Apart from strength and salience, the other tool from the skeptic toolkit is ‘sense’. Is the news piece sensible or does the story make any sense? In 2018, The Newsweek highlighted one such fake story on vaccines written to deliberately misguide people. It said that the flu outbreaks were being caused by the flu shots itself. The Newsweek article headlined “Facebook Spreads Viral Fake News Story about Vaccines” emphasized that social media sites such as Facebook were helping propagation of such fake news pieces. The fake story was shared by more than 60,000 people making it one of the top four articles of the week. Social media websites such as Facebook, Twitter, and several others are struggling to contain the problem of fake news. The purpose of health news stories should be to minimize risks but those risks should be represented accurately and within context. Using the S-word of sense here, it would be prudent to question if it makes sense that flu vaccines which have been used worldwide for decades were actually responsible for flu outbreaks.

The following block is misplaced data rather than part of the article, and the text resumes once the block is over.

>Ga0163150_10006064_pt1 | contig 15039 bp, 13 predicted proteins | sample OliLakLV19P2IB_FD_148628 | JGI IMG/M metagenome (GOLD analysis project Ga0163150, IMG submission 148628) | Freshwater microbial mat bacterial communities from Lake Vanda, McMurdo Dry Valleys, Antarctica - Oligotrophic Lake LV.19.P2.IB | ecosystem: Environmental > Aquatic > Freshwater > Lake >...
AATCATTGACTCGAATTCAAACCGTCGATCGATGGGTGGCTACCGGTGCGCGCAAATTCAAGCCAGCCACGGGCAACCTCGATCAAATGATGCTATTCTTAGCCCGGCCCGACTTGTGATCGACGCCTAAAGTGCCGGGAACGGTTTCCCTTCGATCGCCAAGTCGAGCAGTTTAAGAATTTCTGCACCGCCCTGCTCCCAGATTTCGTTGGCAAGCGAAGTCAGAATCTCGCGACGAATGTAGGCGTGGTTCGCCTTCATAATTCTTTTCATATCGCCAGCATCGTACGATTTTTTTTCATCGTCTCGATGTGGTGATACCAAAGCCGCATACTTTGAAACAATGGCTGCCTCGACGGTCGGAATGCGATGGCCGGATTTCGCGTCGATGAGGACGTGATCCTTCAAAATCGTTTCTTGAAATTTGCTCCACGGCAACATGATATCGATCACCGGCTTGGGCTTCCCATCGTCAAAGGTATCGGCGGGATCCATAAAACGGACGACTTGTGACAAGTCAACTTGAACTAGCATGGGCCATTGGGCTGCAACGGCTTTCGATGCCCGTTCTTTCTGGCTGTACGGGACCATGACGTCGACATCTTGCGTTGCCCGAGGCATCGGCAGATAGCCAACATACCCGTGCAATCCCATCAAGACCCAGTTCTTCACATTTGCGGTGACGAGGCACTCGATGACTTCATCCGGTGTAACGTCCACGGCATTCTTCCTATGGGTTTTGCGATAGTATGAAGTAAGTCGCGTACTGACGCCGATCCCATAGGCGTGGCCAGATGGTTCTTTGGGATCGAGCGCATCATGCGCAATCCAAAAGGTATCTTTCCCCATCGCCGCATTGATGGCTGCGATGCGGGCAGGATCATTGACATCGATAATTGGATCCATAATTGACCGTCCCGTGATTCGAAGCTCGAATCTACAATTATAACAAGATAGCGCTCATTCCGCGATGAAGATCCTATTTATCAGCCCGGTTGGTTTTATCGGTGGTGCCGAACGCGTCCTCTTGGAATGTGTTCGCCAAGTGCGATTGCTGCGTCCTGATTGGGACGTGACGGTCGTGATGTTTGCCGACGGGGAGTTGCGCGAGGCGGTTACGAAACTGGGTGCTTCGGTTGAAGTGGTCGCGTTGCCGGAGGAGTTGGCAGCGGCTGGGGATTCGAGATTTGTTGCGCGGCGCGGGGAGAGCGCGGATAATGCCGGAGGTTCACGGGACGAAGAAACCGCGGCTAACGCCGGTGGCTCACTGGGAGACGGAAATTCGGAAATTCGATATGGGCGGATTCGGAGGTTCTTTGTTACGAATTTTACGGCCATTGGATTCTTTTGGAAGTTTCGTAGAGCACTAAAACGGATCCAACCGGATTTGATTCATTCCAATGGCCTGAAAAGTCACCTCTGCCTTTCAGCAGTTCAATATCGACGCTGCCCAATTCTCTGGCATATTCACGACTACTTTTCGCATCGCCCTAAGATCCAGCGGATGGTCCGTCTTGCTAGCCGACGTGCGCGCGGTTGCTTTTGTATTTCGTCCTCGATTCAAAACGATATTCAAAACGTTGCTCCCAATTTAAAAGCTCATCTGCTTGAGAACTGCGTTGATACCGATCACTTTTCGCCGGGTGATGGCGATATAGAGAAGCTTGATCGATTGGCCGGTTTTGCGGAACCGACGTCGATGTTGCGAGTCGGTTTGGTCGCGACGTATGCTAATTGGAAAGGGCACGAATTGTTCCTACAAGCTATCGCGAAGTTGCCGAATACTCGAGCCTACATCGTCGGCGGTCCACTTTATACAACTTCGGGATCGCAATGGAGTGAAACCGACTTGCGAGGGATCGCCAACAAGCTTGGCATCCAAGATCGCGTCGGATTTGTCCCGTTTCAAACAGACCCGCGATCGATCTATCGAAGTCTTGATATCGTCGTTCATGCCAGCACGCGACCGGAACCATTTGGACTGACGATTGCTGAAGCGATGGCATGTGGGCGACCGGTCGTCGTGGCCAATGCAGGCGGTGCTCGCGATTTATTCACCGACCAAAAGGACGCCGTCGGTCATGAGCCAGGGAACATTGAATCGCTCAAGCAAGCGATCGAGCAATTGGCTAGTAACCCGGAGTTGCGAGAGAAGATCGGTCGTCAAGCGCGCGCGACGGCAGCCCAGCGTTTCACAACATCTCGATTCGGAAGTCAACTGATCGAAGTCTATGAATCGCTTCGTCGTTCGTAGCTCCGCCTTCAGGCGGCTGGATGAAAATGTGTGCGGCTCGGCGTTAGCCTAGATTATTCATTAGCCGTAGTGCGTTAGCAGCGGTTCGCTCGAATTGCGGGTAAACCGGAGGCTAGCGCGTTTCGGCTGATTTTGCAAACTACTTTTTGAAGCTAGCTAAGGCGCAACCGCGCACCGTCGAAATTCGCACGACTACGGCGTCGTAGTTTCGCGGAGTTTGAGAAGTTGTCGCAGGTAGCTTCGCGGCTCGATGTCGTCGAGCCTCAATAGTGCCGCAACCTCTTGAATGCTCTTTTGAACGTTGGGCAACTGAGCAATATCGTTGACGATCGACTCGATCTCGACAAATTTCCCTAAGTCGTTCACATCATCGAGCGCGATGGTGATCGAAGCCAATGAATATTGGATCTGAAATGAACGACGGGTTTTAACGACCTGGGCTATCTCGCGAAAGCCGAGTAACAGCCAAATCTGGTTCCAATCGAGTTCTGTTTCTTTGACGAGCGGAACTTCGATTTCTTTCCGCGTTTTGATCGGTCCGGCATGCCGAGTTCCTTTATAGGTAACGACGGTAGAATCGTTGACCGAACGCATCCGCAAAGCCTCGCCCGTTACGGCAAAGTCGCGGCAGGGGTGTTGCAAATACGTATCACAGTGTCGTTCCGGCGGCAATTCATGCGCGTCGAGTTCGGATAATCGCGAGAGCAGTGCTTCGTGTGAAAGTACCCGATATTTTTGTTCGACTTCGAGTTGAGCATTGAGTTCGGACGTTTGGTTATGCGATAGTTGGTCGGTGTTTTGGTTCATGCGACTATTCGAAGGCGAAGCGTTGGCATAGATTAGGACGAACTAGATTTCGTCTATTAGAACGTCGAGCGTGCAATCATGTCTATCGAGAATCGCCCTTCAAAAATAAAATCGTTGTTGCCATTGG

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Common Questions about Tips to Analyze the Health News Stories in the Mass Media
The skeptic tools that should be used to distinguish good reporting from bad include strength of evidence, salience of information, and sensibility of the news story.
The typical factors that have an influence on media coverage include government, advertisers, interest groups, and competition from other media houses.
Social media has played a big role in the spread of health-related misinformation in recent times. Social media platforms are grappling to handle the propagation of misinformation and making sweeping policy changes to limit the spread.
Yes, media has an impact on health decisions as people are easily influenced by the health news stories that appear in the mass media.